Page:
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Thursday, November 22, 2007

The Deuce stars in "Times Square" (1980)

Showed this on the recent Jacob Brackman interview episode, as he scripted this picture, which was intended as Robert Stigwood's "punk" picture. The scene is amazing, as it shows what the South side of 42nd St. looked like in 1980 from one corner to the other. A great time capsule.

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Jacob Brackman on Terrence Malick

From the Funhouse interview.

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Tuesday, November 20, 2007

A holiday tradition: "Alice's Restaurant"

The holidays are a drag all ’round, but there are certain seasonal rituals I heartily endorse, most of them concerning (take a big heaping guess) culture and entertainment. Halloween may be my favorite holiday and Christmas the one that gets the lion’s share of attention, but Thanksgiving has its own pleasant traditions, the foremost mainstream one being, of course, the Macy’s Thanksgiving Day Parade broadcast (if you thought I was going to mention football, ya don’t know me very well). One of the finest musical traditions started back in 1967 when Arlo Guthrie delivered unto us his rambling, shambling, hooky-as-hell narrative entitled “Alice’s Restaurant.” If you get through this holiday without singin’ a bar’a “Alice’s Restaurant” (the next time it comes up here on the guitar), or at least humming the tune, you have had an inferior Turkey Day.

In this era of all music being obtained somehow for free, it’s comforting to know that one can hear Arlo’s once and future bit of anti-war spoken-word brilliance gratis on the Net. It’s been announced that the site below will be streaming the song all day long on Thanksgiving. Just consider the fact that friend Arlo was only 20 when he wrote this ditty, and was already a pretty decent tunesmith (and, I believe, damned good comedian) at that tender age. I have yet to see him perform it in concert (the times I’ve seen him he’s one of several performers and, well, you just can’t dig out that titanic saga in the company of other performers), but it has been a tradition for me to take a listen, in some fashion, to his “Massacree” every Thanksgiving.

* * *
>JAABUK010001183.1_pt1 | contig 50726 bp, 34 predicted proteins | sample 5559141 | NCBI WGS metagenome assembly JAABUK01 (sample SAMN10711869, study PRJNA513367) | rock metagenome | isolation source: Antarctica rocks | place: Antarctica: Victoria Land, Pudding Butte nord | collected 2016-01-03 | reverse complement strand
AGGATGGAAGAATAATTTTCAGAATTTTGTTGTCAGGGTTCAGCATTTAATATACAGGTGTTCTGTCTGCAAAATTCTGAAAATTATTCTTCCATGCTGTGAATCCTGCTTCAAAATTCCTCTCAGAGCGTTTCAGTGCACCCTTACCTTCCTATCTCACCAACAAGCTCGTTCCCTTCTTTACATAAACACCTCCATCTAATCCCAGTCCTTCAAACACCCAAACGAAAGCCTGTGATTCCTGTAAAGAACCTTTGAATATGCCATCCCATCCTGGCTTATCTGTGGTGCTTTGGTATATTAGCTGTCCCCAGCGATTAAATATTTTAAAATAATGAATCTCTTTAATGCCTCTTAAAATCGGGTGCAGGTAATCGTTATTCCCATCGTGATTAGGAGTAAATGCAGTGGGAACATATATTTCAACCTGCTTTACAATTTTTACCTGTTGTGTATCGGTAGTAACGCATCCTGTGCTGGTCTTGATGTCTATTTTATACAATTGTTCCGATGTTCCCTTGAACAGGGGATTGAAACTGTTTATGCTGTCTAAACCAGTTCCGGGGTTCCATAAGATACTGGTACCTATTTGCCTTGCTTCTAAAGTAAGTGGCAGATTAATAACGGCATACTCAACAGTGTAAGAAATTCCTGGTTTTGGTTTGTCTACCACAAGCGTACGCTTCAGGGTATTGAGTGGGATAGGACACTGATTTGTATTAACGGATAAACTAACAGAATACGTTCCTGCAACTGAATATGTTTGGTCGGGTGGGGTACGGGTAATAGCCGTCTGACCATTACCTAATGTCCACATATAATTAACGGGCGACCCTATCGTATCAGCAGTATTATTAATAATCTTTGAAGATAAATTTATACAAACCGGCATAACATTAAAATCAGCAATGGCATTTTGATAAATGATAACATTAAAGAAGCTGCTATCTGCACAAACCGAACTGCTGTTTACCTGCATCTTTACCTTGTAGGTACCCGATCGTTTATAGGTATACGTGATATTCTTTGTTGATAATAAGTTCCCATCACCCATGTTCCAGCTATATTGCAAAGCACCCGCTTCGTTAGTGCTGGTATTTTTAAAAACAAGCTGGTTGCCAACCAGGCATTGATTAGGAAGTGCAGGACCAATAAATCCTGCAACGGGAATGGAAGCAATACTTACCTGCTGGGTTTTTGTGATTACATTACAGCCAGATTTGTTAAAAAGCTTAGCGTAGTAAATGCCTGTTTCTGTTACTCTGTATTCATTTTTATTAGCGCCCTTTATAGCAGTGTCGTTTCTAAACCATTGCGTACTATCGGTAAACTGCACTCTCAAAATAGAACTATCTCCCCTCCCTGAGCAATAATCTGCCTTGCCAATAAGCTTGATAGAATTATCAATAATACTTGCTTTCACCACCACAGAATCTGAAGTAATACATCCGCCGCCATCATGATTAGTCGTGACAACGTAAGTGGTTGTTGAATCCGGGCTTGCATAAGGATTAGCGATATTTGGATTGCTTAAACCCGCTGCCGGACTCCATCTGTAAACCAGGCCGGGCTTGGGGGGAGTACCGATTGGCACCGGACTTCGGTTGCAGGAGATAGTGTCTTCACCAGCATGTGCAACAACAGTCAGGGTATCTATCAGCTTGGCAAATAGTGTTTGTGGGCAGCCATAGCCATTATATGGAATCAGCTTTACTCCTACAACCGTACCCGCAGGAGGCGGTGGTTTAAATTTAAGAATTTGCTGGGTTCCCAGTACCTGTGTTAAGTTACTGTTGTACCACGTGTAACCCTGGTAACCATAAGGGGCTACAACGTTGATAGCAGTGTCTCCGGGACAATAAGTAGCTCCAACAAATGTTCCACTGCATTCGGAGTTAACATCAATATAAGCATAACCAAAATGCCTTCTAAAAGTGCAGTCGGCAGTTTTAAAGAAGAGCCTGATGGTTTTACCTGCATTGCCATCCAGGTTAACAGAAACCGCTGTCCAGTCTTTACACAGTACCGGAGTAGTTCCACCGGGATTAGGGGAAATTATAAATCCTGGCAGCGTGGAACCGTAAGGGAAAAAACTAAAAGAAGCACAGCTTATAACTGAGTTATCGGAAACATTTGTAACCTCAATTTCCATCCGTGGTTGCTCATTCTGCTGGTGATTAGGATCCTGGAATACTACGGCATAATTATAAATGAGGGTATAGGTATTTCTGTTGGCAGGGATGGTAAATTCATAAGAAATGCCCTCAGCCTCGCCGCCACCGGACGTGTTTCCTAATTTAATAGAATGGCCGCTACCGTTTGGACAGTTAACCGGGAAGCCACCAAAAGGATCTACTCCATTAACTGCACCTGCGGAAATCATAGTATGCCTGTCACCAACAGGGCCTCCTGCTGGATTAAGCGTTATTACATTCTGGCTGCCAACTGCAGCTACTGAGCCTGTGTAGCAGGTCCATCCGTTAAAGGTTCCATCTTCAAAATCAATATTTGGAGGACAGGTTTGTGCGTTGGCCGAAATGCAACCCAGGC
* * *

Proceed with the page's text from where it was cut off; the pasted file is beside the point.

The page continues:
Click here for the place where Alice can be heard on Thanksgiving this year
And in case, you want to find out something about the real Alice, who’s still around and now is an artist-illustrator.

And speaking of the esteemed Guthrie clan, I was very privileged to serve as proofreader for the extremely classy-lookin’ book that is contained within the deluxe release of the CD called The Live Wire. The CD is a rare-as-hell recording of Woody Guthrie performing live at a community center in Newark, NJ back in 1949. It turns out that, right at the dawn of the blacklist era, Woody would take speaking/singing engagements with his wife Marjorie, who would serve as his “interviewer” in between songs. The performance was recorded for posterity by a local NJ ice cream salesman who caught it using a pre-tape form of consumer wire-recording that proves again (see post below) that analog technology ain’t very pretty in terms of its results, but certainly lasts a long, long, long time….

The Live Wire is a fascinating document of the legendary Woody doing what should be a “packaged” show, but breaking out of the constraints of format and structure that Marjorie attempted to impose on the evening. The result is a rather rambling, shambling, but infinitely entertaining (like father, like son) bit of history that includes some amusing monologues by Woody and absolutely gorgeous pieces of songwriting, from Dustbowl ballads to news- and history-generated songs that haven’t aged a bit in the many decades since they were written (“1913 Massacre,” “Goodbye Centralia”). The closer is a beauty, “Jesus Christ,” which alters the old Jesse James ballad to fit the man from Nazareth. My knowledge of Woody before working on this project was confined to the many covers of his work by 1960s folkies I adore and the tunes resurrected by his old travelin’ buddy Pete Seeger (plus the Billy Bragg/Wilco collaborations). It’s quite another matter hearing the man himself, interacting with his wife in a free-wheeling (yes, Bob copped a busload of the attitude here) and sometimes rambunctious Q&A session — I particularly like his asking Marjorie, who has noted she thinks the acoustic guitar is “too loud” for the audience, “do you want me to turn it down?”

As a “consumer guide” service, I note the CD is available exclusively at the Woody Guthrie Foundation website, which has all kinds of interesting info about the man whose “machine” killed fascists.

A Thanksgiving present for NYCers: no subway fare-hike!